Just prior to the corona virus pandemic, the cognitive scientist Hugo Mercier published the book Not Born Yesterday, in which he argued that people are, generally speaking, not very susceptible to false beliefs or poor reasoning (Mercier, 2020). At the time, it was hard to ignore that 5G towers were burning while Mercier claimed that people who subscribe to seemingly absurd ideas hardly ever act on them. More recently, Mercier has published a paper in which he again sets out his overall argument (Mercier, 2021).
Interestingly enough, the global events of the past year have not changed Mercier’s reasoning. His position remains that we can separate beliefs into intuitive beliefs and reflective beliefs, with the former being actionable and based on direct observation or inference, while the latter are metarepresentations that are insulated from cognitive processes that cause behavior. Absurd false beliefs are reflective, he says and because such beliefs have few practical consequences, humans never evolved critical defenses that place them under scrutiny.
I do think that Mercier is on to something with this account. Certainly, when topics are close to our daily experiences, we can talk about them while substantiating our claims, asking critical questions and imagining alternative scenarios. Whether we are picking a holiday destination or interrogating a flatmate about the last time they did the dishes, we are pretty good natural reasoners. And indeed, this can fall apart in more abstract or distant domains, such as when we explore the possible health effects of newly constructed 5G towers. To me, it remains an open question whether this is due to a scarcity of substance to feed into the reasoning process or because there is a playful disconnect between such reasoning and reality.
Yet I haven’t seen good evidence that the different forms of reasoning also leads to categorical differences in beliefs. In his recent paper, Mercier supports his claim via an example that he also used in his book: that self-professed believers in the pizzagate conspiracy theory hardly ever did anything more consequential than leaving negative reviews on the Google Maps listing of Comet Ping Pong, with the rare exception being a man who carried an assault-style rifle into the parlor. To him, this illustrates that believers rarely fully subscribe to absurd ideas, yet to me it mostly shows that the line between intuitive and reflective beliefs can be crossed. Similarly, setting 5G towers on fire, refusing vaccines out of fear for gene therapy or trying to vote out the reptilian presidential candidate are all actual behavioral responses to an apparently false belief. In other words, they cast doubt on the insulation of reflective beliefs.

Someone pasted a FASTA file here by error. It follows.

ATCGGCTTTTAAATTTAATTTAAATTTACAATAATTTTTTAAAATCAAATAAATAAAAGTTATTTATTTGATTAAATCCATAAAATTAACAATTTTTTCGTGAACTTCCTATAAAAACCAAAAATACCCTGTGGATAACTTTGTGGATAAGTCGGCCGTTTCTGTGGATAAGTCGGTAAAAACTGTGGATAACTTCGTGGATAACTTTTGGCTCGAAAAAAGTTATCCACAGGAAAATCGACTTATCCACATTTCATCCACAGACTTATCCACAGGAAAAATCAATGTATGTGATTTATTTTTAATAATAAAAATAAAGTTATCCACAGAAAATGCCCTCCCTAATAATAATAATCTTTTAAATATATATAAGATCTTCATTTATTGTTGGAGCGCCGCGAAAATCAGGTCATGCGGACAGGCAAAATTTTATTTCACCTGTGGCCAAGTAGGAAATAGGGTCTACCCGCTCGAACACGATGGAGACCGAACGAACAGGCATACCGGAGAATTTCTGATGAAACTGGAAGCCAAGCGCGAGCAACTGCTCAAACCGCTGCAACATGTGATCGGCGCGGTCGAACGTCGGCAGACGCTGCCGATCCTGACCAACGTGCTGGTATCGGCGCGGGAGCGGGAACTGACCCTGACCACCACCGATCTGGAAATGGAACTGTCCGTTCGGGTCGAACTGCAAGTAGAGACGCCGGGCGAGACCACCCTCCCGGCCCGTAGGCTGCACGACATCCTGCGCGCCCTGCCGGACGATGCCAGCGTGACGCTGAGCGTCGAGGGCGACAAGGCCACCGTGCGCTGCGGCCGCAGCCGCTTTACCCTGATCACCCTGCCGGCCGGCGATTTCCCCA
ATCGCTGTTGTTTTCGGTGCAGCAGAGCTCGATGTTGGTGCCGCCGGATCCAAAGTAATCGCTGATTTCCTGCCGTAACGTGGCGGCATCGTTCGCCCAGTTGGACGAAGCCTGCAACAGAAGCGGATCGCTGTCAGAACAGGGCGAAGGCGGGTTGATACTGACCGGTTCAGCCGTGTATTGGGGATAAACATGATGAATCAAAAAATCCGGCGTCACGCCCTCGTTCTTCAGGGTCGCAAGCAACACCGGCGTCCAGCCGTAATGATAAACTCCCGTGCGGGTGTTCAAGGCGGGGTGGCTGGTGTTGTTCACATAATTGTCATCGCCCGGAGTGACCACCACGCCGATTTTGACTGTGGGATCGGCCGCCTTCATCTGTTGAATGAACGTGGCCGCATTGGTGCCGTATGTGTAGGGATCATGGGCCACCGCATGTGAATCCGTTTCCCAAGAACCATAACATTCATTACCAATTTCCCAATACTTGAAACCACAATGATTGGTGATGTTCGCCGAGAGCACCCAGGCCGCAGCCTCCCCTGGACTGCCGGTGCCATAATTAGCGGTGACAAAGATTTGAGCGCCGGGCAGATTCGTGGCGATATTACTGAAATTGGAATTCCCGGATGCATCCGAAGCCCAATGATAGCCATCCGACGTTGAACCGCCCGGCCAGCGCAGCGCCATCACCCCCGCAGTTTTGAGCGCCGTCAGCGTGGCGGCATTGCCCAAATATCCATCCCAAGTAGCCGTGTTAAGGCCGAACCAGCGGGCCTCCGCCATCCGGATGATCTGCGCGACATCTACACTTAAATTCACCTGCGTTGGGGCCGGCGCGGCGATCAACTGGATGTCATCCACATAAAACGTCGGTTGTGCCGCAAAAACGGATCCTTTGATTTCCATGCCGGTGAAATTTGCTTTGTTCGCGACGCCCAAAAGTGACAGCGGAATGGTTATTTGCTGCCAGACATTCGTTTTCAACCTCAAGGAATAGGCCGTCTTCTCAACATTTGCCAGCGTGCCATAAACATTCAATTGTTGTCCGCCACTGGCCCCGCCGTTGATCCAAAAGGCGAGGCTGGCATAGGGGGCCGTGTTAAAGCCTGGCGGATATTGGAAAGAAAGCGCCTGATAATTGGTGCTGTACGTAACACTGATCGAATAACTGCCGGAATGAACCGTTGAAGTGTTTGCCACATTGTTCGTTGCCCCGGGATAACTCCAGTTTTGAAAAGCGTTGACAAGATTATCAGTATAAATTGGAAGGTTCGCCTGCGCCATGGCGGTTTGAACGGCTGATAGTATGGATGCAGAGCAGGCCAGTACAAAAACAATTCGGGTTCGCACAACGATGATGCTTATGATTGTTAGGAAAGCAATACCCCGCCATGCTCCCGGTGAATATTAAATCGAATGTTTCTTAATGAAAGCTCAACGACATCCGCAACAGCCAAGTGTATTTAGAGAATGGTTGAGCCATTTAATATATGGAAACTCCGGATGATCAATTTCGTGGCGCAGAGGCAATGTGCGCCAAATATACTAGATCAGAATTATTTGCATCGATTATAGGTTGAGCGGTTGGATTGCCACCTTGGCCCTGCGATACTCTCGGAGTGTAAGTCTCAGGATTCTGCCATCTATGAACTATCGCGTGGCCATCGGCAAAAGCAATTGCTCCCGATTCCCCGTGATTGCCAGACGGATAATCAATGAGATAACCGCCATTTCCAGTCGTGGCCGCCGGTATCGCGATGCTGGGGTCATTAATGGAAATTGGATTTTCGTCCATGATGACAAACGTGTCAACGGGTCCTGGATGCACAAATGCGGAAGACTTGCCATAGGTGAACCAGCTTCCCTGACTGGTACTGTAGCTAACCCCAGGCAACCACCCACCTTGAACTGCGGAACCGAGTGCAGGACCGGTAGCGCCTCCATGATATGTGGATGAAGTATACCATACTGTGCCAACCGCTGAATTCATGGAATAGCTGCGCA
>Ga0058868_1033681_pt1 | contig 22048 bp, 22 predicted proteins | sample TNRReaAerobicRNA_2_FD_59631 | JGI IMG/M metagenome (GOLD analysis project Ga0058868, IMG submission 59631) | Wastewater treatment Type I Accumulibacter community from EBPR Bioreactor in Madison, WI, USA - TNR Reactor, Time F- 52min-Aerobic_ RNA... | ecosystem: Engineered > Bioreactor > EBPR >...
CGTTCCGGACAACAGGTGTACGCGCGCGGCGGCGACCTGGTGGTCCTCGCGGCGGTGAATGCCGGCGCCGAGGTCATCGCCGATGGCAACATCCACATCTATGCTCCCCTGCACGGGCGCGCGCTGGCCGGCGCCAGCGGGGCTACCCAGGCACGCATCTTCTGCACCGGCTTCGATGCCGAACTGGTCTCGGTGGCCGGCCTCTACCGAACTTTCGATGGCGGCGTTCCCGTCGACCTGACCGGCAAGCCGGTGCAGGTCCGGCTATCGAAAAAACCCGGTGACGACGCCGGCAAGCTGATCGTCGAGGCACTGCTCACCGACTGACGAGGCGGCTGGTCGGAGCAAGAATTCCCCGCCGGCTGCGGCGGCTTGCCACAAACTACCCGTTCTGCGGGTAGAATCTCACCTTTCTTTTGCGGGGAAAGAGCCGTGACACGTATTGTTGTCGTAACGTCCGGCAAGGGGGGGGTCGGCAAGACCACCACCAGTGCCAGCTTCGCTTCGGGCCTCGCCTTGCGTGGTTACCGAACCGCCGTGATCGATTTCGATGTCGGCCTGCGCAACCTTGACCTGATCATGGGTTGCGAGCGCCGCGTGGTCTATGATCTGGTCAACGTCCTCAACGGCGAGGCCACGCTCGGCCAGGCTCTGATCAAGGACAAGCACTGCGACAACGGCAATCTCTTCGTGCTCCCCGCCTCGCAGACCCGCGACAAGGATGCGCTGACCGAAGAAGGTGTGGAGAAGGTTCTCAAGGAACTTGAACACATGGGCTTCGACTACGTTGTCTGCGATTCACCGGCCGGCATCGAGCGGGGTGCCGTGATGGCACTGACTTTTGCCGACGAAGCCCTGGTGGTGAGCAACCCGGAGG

Mercier’s other claim about the popularity of false beliefs is that they can serve a social purpose, distinct from an epistemological one. I think this is a very important consideration: it’s not just that conspiratorial ideation can offer you a community, but that sharing information about outside threats can boost your social standing among peers. This social motive can explain the spread of rumors (including fake news) without even considering belief in the rumors. Indeed, I suspect much of the fake news cycle is driven by non- (or semi-)believers pumping around false information that then occasionally finds its way into the minds of belief-biased receivers. Mercier claims that something similar happens with justifications: pre-existing beliefs create a market for reasons, so if you can supply reasons (even if they are not great), your social standing improves.
There’s a lot to be said about this, since being inaccurate can damage your reputation, too — as Mercier argued in his book, people who spread rumors often label their rumor as second-hand information to limit their culpability in case the news is exposed as false — but in general I think the social motive explains a lot. Still, this motive is not a strong argument against human gullibility — it just replaces the idea of an easily impressed mass by one in which epistemologically detached but status-hungry individuals pass on information in long chains, occasionally shaping the beliefs of particularly biased individuals. To be honest, I would still find such a population susceptible to misinformation.
In reality, human groups are fortunately not like this. Through cognitive variation, some people are more inclined to question shaky reasoning than others. These individuals — who have a so-called high need for cognition — are likely to interrupt shaky information chains. Additionally, doing so can boost their reputation, as uncovering false beliefs is a strong signal of being trustworthy. Besides individual variation, there are also social structures that support human reasoning, whether through habits of thought, a public sphere or education providing important world knowledge. These structures help to generalize the skills that we use in day-to-day reasoning, so that we can employ them in more abstract, uncertain or distant domains.
Ultimately, I share Mercier’s conclusion that human groups are not gullible masses that are easily misled. However, I do not want to dismiss the significance of prevalent false beliefs — even if they seem to be behaviorally insignificant, they can suddenly become relevant and actionable. This is why we need education, norms and a public sphere that support, promote and strengthen human reasoning.
Mercier, H. (2020). Not born yesterday: The science of who we trust and what we believe.
Mercier, H. (2021). How Good Are We At Evaluating Communicated Information?. Royal Institute of Philosophy Supplements, 89, 257-272.